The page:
“People suck” is a thing we’ve all heard said and have probably said ourselves. Indeed, it seems that integrity is a personal quality that is often cast aside when someone finds themselves in a difficult situation, when their personal interest is threatened or when they stand to benefit from something unjustly. History, of course, provides us with ample examples of good living so we aren’t doomed to repeat it.

One such story is that of Alvin York, a desperately poor, illiterate and ignorant hillbilly from the backwoods of Tennessee who served in World War I. He gained some measure of glory while he was there in France in an encounter with the Germans that occurred Oct. 8, 1918.

Corporal York and the 16 other men of Company G, of the 328th Regiment, 82nd Infantry, suddenly came under fierce German machine gun fire. Nine in York’s unit fell within the first few seconds of the fight, including his commander. Alvin York was suddenly in charge, but the remaining seven men scattered and Alvin found himself alone.

In his after action report, York said, “Those machine guns were spitting fire and cutting down the undergrowth all around me something awful. And the Germans were yelling orders. You never heard such a racket in all of your life. I didn't have time to dodge behind a tree or dive into the brush...All I could do was [kill] the Germans off just as fast as I could...All the time I kept yelling at them to come down. I didn't want to kill any more than I had to. But it was they or I, and I was giving them the best I had.”

As York stacked up the German casualties, six Germans crept up to within 25 yards of York, then jumped up and led a bayonet charge against him. Knowing he’d have to reload his rifle to shoot six men, thus wasting valuable time, Cpl. York drew his pistol instead. Starting with the rear man and working his way up to the front so they didn’t know they were being eliminated, he began to kill each German with a single shot.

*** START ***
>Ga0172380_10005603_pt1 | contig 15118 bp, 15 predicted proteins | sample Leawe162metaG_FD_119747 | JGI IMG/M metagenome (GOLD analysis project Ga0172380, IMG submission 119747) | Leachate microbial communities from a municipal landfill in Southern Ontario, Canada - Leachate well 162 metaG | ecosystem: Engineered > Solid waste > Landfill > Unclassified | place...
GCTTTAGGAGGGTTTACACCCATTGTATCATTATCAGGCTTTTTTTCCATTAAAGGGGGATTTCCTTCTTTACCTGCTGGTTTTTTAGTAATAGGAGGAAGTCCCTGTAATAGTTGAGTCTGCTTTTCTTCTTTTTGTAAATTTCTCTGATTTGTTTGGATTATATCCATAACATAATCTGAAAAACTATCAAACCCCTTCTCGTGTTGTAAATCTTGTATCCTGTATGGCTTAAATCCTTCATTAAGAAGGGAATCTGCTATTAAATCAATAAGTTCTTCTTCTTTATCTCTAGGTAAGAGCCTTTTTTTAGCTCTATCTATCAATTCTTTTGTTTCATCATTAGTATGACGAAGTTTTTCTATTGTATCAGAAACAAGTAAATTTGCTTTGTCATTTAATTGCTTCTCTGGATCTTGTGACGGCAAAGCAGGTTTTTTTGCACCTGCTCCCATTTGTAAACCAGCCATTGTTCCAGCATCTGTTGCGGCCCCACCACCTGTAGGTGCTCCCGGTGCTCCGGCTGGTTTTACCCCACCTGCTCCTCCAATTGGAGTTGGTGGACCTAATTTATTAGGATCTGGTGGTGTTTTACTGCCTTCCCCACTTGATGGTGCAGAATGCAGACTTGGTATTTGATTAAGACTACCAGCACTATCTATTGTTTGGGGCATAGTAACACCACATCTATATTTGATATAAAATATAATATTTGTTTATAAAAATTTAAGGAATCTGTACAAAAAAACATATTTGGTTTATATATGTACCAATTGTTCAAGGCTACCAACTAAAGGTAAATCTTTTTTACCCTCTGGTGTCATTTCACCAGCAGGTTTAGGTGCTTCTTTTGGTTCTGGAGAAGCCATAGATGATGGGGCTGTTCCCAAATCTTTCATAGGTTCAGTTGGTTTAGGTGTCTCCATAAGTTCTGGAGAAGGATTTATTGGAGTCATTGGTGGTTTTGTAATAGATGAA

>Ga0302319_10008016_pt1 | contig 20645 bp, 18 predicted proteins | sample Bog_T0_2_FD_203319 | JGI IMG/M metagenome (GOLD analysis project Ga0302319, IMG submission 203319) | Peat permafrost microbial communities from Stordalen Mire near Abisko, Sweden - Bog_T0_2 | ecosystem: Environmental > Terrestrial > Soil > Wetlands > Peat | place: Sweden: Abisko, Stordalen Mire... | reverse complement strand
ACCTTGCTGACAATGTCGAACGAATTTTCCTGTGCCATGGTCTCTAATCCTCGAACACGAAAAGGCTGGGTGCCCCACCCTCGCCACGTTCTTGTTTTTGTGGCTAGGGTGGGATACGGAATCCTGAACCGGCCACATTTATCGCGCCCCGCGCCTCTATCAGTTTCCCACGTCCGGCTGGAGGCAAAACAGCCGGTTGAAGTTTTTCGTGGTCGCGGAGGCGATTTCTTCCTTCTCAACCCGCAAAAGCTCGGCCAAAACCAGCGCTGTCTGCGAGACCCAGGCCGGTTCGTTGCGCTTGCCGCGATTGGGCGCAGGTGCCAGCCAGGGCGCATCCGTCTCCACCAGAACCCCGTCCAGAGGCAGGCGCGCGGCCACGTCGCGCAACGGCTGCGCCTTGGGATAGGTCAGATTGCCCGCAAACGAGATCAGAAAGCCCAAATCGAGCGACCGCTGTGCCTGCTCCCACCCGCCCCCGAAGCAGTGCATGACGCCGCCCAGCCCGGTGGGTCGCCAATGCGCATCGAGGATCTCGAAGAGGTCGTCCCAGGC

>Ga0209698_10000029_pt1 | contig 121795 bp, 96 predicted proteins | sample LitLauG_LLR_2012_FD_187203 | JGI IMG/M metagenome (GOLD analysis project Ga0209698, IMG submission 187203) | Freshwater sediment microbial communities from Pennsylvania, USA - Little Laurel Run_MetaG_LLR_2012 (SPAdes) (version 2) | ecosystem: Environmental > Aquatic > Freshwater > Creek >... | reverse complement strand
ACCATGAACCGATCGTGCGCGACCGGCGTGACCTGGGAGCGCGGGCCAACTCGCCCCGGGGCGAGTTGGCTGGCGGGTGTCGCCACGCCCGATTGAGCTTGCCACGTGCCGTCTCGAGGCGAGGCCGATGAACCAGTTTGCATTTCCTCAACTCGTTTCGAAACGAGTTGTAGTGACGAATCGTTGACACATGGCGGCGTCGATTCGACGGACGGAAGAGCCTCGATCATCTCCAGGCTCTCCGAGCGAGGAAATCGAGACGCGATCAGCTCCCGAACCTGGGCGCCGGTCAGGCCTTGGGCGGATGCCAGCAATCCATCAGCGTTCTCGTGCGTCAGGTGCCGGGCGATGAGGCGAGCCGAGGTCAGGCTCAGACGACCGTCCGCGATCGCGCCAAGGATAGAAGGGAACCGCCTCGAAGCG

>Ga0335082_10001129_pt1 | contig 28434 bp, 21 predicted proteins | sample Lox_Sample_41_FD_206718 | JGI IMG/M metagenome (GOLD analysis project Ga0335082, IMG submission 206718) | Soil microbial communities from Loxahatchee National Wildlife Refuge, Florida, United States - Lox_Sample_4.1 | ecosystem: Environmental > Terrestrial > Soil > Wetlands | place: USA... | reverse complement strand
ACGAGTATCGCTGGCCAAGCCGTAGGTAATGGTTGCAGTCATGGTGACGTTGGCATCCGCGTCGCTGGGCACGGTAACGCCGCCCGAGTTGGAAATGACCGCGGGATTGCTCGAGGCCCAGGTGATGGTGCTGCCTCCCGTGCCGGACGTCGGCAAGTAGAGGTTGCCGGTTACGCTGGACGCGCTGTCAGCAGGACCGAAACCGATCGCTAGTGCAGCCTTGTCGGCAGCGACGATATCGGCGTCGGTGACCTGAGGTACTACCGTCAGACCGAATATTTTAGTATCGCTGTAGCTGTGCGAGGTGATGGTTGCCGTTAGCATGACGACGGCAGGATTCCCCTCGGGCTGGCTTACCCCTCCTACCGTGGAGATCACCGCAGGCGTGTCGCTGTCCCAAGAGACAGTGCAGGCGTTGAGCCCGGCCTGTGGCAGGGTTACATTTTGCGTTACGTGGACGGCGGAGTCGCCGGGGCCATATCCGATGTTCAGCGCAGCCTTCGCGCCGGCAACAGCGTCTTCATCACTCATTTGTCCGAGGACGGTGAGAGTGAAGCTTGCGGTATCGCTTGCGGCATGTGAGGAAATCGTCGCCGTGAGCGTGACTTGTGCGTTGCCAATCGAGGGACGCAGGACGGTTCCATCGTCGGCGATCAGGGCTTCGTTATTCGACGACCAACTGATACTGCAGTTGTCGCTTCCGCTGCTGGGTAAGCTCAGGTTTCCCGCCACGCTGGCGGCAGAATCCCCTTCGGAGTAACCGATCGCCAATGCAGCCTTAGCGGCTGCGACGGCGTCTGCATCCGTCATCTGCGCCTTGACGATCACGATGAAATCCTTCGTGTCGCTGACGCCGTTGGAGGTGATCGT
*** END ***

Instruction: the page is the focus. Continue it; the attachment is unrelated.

The last German fell nearly at York’s feet.

The German commander then surrendered his battalion to the lone infantryman. Cpl. Alvin York marched 132 German prisoners back to the American lines and was immediately promoted to the rank of sergeant, awarded the Distinguished Service Cross and later awarded the Medal of Honor.

Returning home after the war, Alvin York became the Army’s poster child hero and insanely famous back here in the United States.  He was inundated with endorsement deals from various corporations.  Had Alvin accepted the offers, he would have made hundreds of thousands of dollars—the equivalent of millions today—just for saying he liked this product or that one.

But Alvin York refused all of them.

When asked why he wouldn’t take the money, York said what happened in France was his duty. Other good men, he said, did the same things and died; he himself was famous because he had killed, and he couldn’t rightly take advantage of that. A 1941 movie about Alvin York summed it up when Gary Cooper, playing York, said “What we done in France, we had to do. And some as done it, didn't come back, and that kind of thing ain't for buying and selling.”

Alvin’s stand on principle was nothing new.